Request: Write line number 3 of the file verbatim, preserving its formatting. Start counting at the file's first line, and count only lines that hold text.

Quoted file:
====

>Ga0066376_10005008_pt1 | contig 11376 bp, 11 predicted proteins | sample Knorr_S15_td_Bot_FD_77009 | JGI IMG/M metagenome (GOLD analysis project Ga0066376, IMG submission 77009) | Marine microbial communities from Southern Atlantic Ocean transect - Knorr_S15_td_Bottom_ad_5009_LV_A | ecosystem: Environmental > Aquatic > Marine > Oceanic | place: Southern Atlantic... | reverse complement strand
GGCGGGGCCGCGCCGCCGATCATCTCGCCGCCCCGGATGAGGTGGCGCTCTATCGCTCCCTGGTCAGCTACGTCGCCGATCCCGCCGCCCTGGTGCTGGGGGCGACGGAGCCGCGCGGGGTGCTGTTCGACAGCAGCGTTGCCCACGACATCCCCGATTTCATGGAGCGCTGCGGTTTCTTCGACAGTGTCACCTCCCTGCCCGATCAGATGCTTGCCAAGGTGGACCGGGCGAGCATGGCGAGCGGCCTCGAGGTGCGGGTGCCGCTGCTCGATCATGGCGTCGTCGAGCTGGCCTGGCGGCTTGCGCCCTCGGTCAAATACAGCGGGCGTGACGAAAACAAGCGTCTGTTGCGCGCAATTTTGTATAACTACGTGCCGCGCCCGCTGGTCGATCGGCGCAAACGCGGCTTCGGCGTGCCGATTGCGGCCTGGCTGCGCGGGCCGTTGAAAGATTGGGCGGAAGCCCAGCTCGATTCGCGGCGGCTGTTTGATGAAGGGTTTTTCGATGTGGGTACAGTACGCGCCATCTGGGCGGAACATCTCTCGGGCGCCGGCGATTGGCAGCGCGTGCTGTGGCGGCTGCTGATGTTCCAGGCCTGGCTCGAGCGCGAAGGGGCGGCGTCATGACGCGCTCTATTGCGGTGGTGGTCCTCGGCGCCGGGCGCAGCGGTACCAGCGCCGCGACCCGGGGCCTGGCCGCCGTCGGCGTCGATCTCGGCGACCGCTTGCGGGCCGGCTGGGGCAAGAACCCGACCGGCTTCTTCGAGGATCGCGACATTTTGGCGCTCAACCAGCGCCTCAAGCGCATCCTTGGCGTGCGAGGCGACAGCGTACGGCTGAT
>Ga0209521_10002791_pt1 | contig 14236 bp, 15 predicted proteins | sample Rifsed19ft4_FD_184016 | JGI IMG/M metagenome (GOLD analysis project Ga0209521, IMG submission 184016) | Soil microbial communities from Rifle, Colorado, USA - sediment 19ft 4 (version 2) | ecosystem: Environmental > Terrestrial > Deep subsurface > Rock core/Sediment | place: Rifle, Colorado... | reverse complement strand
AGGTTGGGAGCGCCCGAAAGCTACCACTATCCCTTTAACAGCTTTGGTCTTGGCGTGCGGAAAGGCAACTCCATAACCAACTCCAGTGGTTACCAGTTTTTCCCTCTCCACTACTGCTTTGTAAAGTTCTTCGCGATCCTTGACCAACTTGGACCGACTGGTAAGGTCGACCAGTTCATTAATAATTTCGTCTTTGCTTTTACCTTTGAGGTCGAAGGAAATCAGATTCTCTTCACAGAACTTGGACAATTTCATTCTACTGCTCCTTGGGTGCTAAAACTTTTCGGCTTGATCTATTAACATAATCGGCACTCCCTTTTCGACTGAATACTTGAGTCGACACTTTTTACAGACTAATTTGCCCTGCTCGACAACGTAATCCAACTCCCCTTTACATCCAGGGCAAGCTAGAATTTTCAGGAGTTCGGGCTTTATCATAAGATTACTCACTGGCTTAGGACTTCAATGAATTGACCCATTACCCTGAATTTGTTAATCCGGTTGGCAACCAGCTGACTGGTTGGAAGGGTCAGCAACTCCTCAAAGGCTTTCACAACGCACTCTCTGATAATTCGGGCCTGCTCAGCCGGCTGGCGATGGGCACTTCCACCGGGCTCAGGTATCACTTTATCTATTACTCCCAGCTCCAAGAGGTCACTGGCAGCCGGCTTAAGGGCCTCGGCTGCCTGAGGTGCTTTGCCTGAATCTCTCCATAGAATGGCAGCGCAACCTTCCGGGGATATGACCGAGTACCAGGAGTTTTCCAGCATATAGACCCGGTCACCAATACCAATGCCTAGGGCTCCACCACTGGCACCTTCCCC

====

>Ga0209521_10002791_pt1 | contig 14236 bp, 15 predicted proteins | sample Rifsed19ft4_FD_184016 | JGI IMG/M metagenome (GOLD analysis project Ga0209521, IMG submission 184016) | Soil microbial communities from Rifle, Colorado, USA - sediment 19ft 4 (version 2) | ecosystem: Environmental > Terrestrial > Deep subsurface > Rock core/Sediment | place: Rifle, Colorado... | reverse complement strand